Another key feature of the Singapore education system is the deep support it offers to practitioners in terms of curriculum content, cultural diversity, and inter-professional relations between professors, teachers, administrators, and other staff at school level. The extra support has made teachers be committed as compared to American situation where student goal may not be of concern to teachers. If students are not successful, teachers take on the role of administrators to define situational conditions and develop strategies that redefine teaching methods, planning, supervision, and other activities essential for student success.

The education system in Singapore has been blamed for some time that it is overworking students causing elevated stress levels in their respective learning processes. The ability to adapt to situational conditions and develop new practices is the key feature defining the evolution of Singaporean education system according to prevalent needs. As of 2012, listing of top scoring students nationally was stopped, high emphasis of exam was reduced, extra-curricular activities were encouraged, and mechanisms that eliminate the notion of everything being about academia were instituted. The country has been able to create a more balanced education system accommodating academic, health, physical, and mental wellbeing of students (Wong 54).

The instructional regime, in general, is coherent, pragmatic, and adopts wide-ranging pedagogical traditions of both western and eastern worlds. Teaching relies on mastery of specific procedures and ability to represent information articulately through written forms and discussion sessions. This education system has been successful over the years since it is the product of distinctive and unique institutional influences combined with cultural constructs. In the end, the system has produced a highly educated workforce and human capital that demands reshaping in order to move with current dynamisms.

Having strong sense of professionalism has further given additional opportunities to academicians for them to exploit according to their levels of interest. The whole system has become self-reinforcing through evaluations, self-correction mechanisms, and allocation of responsibilities with the aim of improving professional prowess. It is the same level of professionalism being applied on current teaching regime where knowledge is propagated using effective techniques that match economic requirements, institutional objectives, cultural constructs, and student needs to maximize their learning outcomes (Sclafani and Lim 7).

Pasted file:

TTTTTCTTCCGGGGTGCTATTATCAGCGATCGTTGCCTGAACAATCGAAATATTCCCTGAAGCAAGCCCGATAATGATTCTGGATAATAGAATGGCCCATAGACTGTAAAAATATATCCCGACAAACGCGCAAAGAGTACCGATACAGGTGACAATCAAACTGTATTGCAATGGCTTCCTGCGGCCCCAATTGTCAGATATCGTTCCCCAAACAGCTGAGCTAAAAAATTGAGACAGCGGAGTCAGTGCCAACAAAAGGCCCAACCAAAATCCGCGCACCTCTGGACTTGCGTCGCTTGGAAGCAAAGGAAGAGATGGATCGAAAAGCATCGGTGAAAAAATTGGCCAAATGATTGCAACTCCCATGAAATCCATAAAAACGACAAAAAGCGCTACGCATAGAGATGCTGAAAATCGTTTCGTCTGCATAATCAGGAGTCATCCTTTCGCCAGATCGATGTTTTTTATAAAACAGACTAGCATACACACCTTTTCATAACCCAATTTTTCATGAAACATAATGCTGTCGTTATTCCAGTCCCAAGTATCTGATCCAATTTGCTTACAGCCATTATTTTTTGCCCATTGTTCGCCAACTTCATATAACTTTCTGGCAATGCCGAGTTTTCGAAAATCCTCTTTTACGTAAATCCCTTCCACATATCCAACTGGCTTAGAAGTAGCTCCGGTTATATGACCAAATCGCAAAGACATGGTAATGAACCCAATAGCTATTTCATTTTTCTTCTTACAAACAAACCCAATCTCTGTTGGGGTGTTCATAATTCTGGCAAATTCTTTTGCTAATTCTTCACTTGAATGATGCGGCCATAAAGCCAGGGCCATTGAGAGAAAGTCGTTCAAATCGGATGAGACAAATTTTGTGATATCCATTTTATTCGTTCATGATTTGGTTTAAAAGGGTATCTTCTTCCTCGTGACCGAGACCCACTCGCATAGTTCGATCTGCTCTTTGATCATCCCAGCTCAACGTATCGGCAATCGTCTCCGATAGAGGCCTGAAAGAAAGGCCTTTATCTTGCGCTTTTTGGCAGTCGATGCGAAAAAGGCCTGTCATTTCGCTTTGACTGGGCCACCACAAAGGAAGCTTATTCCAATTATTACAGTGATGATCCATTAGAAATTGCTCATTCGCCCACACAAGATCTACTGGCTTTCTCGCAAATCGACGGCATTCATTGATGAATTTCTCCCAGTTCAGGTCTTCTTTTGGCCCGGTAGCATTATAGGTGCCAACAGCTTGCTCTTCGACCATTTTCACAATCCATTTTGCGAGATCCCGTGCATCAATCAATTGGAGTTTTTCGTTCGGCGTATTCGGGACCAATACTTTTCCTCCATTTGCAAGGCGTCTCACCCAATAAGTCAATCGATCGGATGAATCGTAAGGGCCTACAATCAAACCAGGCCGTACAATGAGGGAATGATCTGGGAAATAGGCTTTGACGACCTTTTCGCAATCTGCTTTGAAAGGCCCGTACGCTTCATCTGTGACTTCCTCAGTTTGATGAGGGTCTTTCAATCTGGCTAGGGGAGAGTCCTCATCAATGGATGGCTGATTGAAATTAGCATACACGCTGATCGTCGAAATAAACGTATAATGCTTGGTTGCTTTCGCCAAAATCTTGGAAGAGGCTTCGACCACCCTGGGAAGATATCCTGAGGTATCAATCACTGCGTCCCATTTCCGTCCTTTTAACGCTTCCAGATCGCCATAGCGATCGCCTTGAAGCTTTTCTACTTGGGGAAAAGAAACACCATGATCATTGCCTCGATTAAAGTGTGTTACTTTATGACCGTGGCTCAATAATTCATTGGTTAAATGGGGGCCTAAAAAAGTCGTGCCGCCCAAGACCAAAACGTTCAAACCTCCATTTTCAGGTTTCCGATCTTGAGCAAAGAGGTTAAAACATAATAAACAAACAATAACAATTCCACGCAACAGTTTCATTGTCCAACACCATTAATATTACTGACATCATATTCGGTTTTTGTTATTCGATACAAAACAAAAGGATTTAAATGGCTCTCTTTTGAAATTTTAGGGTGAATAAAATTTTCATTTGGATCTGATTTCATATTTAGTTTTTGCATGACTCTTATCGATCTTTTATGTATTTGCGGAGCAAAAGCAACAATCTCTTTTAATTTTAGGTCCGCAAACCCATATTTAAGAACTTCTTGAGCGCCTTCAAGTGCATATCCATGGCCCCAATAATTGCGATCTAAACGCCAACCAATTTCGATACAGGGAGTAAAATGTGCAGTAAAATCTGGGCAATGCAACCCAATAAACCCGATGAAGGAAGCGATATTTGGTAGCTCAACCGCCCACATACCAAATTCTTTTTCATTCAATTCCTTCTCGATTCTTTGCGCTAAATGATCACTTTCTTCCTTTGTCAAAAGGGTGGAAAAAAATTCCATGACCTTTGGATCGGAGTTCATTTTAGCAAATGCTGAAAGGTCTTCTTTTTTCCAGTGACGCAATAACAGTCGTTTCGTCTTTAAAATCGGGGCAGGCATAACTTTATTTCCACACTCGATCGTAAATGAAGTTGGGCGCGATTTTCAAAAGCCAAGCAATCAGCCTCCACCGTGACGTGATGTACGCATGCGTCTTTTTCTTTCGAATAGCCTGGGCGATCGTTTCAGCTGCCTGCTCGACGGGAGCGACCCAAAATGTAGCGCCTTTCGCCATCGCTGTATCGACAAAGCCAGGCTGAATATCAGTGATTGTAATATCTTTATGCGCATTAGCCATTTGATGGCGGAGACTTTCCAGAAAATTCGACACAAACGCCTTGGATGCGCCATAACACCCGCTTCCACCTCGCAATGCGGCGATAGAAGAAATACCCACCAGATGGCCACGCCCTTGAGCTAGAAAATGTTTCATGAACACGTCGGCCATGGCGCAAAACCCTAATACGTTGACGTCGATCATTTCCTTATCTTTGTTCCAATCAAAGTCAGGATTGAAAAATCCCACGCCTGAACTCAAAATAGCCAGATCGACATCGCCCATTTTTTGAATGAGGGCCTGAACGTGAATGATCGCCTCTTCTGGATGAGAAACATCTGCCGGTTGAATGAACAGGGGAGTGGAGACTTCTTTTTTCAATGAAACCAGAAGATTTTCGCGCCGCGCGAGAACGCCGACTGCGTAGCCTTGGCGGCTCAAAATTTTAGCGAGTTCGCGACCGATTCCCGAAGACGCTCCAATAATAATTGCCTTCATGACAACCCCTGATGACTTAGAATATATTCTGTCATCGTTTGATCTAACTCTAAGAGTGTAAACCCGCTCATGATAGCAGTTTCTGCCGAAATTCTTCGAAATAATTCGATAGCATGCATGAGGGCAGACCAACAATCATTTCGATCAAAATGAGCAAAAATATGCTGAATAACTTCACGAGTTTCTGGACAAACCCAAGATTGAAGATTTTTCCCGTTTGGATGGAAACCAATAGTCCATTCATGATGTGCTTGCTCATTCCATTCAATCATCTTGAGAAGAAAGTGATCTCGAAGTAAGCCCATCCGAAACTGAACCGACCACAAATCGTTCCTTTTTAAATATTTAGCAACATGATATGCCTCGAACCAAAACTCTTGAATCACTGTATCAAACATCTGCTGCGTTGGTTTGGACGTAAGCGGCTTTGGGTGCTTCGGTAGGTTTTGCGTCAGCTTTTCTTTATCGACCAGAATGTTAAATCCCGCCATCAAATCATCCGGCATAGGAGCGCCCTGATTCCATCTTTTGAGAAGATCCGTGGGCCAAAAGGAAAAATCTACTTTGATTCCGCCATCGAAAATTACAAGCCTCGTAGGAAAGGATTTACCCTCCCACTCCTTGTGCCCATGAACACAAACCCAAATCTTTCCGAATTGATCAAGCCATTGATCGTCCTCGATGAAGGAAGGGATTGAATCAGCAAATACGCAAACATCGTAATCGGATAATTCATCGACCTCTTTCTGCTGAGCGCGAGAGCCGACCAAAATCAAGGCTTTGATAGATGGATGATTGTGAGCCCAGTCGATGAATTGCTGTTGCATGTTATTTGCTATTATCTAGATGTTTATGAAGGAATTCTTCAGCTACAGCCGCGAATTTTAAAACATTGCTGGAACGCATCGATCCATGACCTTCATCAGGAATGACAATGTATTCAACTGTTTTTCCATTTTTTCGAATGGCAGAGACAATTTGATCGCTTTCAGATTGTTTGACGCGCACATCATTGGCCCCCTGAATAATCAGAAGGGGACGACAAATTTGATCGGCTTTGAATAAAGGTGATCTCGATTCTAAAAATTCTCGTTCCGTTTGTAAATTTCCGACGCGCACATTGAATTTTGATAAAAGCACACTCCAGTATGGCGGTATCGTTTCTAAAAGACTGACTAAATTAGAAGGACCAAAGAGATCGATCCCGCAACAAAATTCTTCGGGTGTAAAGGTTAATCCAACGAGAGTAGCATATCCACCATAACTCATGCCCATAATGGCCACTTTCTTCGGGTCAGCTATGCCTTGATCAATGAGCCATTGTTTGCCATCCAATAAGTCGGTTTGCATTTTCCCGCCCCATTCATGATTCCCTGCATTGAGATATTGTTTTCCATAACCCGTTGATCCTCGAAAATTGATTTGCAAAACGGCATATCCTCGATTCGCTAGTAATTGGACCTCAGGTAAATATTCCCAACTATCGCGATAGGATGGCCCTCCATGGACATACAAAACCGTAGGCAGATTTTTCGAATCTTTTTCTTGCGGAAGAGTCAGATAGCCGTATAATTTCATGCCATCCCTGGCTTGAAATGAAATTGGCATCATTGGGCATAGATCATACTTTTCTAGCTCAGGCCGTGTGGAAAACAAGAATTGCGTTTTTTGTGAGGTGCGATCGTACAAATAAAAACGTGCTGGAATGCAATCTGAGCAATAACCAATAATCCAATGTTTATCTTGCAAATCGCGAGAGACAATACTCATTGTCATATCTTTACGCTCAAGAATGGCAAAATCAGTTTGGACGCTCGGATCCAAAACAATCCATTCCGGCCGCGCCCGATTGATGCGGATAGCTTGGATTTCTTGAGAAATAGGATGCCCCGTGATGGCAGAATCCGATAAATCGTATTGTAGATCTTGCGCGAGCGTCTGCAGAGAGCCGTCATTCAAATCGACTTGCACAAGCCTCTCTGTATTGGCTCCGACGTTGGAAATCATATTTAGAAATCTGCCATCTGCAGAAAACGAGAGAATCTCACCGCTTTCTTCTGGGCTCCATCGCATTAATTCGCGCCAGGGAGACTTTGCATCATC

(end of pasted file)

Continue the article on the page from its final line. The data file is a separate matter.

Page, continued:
Comparing the case of Singapore to other nations indicates how strategic use of resources defines the kind of human capital available in particular national economies. One notable key feature is that Singapore uses fees, tuition, and stipends that encourage professional performance in dynamic working environments. Additional management aspects like promotions, bonuses, and other techniques to improve morale, career development, and continuous development. Highly professional and motivated academicians are the basis of their conversion to administrators hence the need to rethink the kind of human capital existing in Singapore.

In summary, Singapore has created powerful set of academic institutional arrangements shaping the kind of human capital and labor market provisions. The education system in Singapore is centralized, integrated, coherent, well-funded, and relatively flexible to situational dynamics. The whole system has been characterized by notable key features accommodating student needs, workforce needs, professional standards, and academic progression. Based on the current systemic operations relative to education system, it is therefore important to rethink human capital in Singapore education in terms of preferential trajectories taken by academicians in their respective capacities within their institutions as governed by workplace settings.

    References
  • OECD . “Singapore: Rapid Improvement Followed by Strong Performance.” What Students Know and Can Do: Student Performance in Reading, Mathematics, and Science. New York: OECD Publishing, 2010. Print.
  • Sclafani, Susan and Edmund Lim. Rethinking Human Capital in Education: Singapore As A Model for Teacher Development. Singapore: The Aspen Institute Education and Society Program, 2008. Print.
  • Wong, Soon Teck. Singapore’s New Education System: Education Reform for National Development. New York: Institute of Southeast Asian Studies, 2014. Print.